personal sacrifice kept the Winona school open until the necessary funds were secured . The Honorable Thomas Simpson deserves mention for heroic work in this campaign.


The routine of the school remained primarily the same during the next twenty years. Under Charles Morey a course of study was organized for high school graduates. Principal Morey was a fluent orator and a fearless critic. His ambitious spirit was very noticeable and fully appreciated during his years of directorship from 1888 to 1904. Probably Irving Shepard· s greatest achievement during his years of service lay in the establishing of the first kindergarten west of the Mississippi. Though funds for its maintenance were lacking, this venture succeeded because of the great enthusiasm of its founder and the courageous women who worked with him. Dr. Shepard's wish was to have the Normal School as up-to-date as possible. Being a rigid disciplinarian, he felt that vigorous work was essential to the making of good teachers. Probably his success in keeping the school and members in an up-andcoming condition was responsible for the one hundred fifty percent increase in attendance during the following two years. This necessitated the raising of

entry requirements and the addition of two wings to the old main building. Nineteen years Dr. Shepard gave to the school, and some of the traditions which we cherish in our college today were strict practices for the students to observe then. To show that even at this early date the school was no dead wire we present the championship football team of 1896. Pres. Morey This team succeeded in defeating both Carleton and the University of Minnesota Medics. The team as pictured are: Top Row: D. H. Roberts (Amherst, coach); Kemple (R. H.); Lehnerts (Ass't Manager); Ralph Wedge (F. B.); F. K. Rowell, Owen Parker (L. H.); W. Merrill (Manager); Merrit Horen. Second Row: Guse (R. E .); Loughrey (R. T.); Keenan (R. G.); McGulggan (Capt . Q. B.); Jones (C.); J. Harris. Bottom Row: F. K. Bean, Chris Graden (L. E.); Bert Wallace (C.); Holmes (L. T.); Ristey (L. G.). Under President Millspaugh, who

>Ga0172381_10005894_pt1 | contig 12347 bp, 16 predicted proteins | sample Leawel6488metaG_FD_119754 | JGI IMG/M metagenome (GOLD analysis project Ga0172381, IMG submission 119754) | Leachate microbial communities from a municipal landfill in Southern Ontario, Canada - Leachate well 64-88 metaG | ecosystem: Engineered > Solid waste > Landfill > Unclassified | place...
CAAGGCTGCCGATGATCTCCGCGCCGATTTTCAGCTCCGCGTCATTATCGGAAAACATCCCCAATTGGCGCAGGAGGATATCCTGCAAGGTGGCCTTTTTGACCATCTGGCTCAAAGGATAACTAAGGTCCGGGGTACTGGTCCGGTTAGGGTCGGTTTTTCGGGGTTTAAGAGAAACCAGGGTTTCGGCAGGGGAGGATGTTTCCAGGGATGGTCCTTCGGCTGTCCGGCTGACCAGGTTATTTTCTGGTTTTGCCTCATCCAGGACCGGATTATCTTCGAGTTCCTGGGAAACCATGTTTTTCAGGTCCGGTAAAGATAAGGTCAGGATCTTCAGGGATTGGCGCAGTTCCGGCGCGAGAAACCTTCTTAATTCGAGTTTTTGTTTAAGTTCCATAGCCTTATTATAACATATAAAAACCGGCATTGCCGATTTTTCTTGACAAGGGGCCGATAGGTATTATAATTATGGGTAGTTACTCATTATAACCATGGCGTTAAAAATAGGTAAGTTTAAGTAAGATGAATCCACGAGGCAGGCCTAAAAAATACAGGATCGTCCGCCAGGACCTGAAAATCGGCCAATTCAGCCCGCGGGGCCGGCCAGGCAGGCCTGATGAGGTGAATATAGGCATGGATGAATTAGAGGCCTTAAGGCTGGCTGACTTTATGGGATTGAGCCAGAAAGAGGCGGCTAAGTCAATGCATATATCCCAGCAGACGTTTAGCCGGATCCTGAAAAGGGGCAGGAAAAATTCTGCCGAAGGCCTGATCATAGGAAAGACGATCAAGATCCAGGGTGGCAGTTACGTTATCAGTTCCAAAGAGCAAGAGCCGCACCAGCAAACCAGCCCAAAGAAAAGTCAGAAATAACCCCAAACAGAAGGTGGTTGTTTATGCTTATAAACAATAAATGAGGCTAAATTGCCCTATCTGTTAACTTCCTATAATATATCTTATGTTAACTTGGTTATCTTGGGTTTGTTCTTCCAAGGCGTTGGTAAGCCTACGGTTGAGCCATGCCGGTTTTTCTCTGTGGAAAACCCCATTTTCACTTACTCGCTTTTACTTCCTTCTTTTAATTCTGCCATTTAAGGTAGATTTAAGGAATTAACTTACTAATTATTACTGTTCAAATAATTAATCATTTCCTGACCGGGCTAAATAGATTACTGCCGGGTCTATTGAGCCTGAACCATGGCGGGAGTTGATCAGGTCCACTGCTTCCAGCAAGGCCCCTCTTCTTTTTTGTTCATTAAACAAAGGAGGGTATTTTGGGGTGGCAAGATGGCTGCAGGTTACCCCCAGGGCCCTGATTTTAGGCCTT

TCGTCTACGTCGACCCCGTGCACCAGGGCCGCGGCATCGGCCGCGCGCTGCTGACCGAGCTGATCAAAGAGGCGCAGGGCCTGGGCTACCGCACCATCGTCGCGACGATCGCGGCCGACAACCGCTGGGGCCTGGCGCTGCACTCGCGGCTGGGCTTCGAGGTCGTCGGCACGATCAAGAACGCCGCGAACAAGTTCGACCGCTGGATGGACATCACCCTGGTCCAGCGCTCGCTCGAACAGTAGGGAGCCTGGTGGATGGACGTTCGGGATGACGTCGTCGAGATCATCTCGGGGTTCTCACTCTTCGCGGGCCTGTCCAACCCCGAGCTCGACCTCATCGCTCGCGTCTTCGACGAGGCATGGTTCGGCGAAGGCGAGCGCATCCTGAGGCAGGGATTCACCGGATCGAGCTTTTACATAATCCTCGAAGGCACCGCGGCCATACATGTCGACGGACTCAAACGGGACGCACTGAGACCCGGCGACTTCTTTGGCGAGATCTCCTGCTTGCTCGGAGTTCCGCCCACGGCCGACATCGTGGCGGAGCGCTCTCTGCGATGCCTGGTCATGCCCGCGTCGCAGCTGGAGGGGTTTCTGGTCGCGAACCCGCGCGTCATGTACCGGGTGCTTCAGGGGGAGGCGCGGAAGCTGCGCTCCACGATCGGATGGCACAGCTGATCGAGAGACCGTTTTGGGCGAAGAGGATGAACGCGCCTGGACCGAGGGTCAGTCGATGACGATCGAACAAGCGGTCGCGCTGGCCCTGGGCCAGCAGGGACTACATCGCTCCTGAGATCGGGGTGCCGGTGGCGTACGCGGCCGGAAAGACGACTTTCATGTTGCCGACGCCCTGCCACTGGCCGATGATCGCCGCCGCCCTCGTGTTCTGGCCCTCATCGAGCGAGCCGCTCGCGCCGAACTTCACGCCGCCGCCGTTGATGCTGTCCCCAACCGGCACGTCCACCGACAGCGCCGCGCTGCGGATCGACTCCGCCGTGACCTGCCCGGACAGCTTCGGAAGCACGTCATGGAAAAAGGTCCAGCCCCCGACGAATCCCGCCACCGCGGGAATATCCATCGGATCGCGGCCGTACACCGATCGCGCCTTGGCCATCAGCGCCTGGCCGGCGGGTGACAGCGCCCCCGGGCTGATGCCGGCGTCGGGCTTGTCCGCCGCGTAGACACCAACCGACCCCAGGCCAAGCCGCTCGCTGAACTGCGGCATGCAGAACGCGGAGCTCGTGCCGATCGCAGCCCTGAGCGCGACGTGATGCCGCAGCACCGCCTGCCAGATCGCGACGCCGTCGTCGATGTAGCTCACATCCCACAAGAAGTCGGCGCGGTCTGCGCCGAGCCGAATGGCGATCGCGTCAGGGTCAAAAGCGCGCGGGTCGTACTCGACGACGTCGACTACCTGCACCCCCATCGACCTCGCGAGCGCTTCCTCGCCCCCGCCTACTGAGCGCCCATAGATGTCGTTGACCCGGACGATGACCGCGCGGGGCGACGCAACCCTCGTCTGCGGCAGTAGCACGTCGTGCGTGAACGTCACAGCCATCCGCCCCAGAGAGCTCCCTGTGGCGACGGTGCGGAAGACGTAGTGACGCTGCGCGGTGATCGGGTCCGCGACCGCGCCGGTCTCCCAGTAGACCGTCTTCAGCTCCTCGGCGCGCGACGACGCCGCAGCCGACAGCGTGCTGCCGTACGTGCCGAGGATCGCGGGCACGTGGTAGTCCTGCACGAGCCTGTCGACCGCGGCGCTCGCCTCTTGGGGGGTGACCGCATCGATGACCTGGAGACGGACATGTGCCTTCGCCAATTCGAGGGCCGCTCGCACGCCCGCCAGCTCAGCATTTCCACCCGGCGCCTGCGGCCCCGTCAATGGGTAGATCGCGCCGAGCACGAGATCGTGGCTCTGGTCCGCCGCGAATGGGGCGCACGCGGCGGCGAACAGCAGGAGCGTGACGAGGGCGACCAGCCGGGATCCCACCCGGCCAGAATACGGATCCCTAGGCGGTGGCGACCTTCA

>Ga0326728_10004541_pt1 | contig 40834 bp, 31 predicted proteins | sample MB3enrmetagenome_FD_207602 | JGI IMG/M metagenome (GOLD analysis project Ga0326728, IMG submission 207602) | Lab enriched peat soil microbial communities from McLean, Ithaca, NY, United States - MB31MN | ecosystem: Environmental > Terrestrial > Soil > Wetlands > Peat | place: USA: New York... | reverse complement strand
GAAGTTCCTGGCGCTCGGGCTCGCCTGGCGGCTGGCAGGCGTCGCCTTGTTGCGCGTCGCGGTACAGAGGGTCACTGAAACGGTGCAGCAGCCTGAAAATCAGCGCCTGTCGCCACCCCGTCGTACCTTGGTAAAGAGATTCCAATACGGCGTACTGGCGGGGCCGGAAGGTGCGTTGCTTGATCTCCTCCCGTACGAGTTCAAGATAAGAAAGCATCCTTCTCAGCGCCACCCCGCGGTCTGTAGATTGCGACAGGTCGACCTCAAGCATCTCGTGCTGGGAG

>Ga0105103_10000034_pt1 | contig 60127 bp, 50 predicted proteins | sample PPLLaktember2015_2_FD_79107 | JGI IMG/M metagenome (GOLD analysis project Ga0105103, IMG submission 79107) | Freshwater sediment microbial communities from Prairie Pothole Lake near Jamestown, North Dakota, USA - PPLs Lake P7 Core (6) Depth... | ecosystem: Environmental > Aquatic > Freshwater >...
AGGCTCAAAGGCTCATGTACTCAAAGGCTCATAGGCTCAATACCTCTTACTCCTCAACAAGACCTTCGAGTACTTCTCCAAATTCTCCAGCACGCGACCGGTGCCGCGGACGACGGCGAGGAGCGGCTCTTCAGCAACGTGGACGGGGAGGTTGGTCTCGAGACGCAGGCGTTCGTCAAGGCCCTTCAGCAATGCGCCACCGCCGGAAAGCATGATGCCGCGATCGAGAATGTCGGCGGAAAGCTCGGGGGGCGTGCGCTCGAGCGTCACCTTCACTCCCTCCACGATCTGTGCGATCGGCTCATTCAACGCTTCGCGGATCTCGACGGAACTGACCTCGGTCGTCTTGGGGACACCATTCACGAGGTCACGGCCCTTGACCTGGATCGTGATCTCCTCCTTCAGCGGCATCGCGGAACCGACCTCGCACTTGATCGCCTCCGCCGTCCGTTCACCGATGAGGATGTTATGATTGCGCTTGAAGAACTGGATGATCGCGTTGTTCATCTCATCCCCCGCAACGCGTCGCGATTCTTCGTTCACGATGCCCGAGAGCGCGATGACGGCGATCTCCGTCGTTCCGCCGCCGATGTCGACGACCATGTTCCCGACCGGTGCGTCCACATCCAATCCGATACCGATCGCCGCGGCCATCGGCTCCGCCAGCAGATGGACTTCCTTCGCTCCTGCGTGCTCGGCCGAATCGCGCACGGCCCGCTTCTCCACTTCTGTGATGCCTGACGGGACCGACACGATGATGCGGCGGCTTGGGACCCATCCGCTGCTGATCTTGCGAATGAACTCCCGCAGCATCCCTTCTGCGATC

EARLY CLASS GROUP


CHAMPIONSHIP FOOTBALL TEAM ---::- 1896

served between 1898 and 1904, stress was laid upon the necessity of fusing intellectual and physical education. As a great advocate of student activities Dr. Millspaugh was influential in enlarging the physical education courses. However, he realized also the importance of the cul rural side of education and his breadth of view showed him the necessity of both. Pres. Shepard His aim had been to conserve the best elements in the institution and to add those which seemed expedient. According to his many friends and sincere admirers he truly saw the fulfillment of that aim before his resignation in 1904. In that year Mr. Guy E. Maxwell, previously director of the training department, became president of the school. During the first· five years of his service he was influential in helping to secure an appropriation of $55,000 to provide for the kindergartens, a gymnasium and a library . This greatly

enlarged the institution. By 1908 the cost of the school buildings, furnishings, and grounds had reached $350,000. Probably it would be interesting to search through the records to see what the student body and faculty -were experiencing in the way of school entertainments and activities in the early days of 1908. Even then it was the custom for the faculty to give a reception for the students. Besides Y.W .C.A. parties and an S.E.M .E.A. convention

BEST IN NORTHWEST, 1869-1922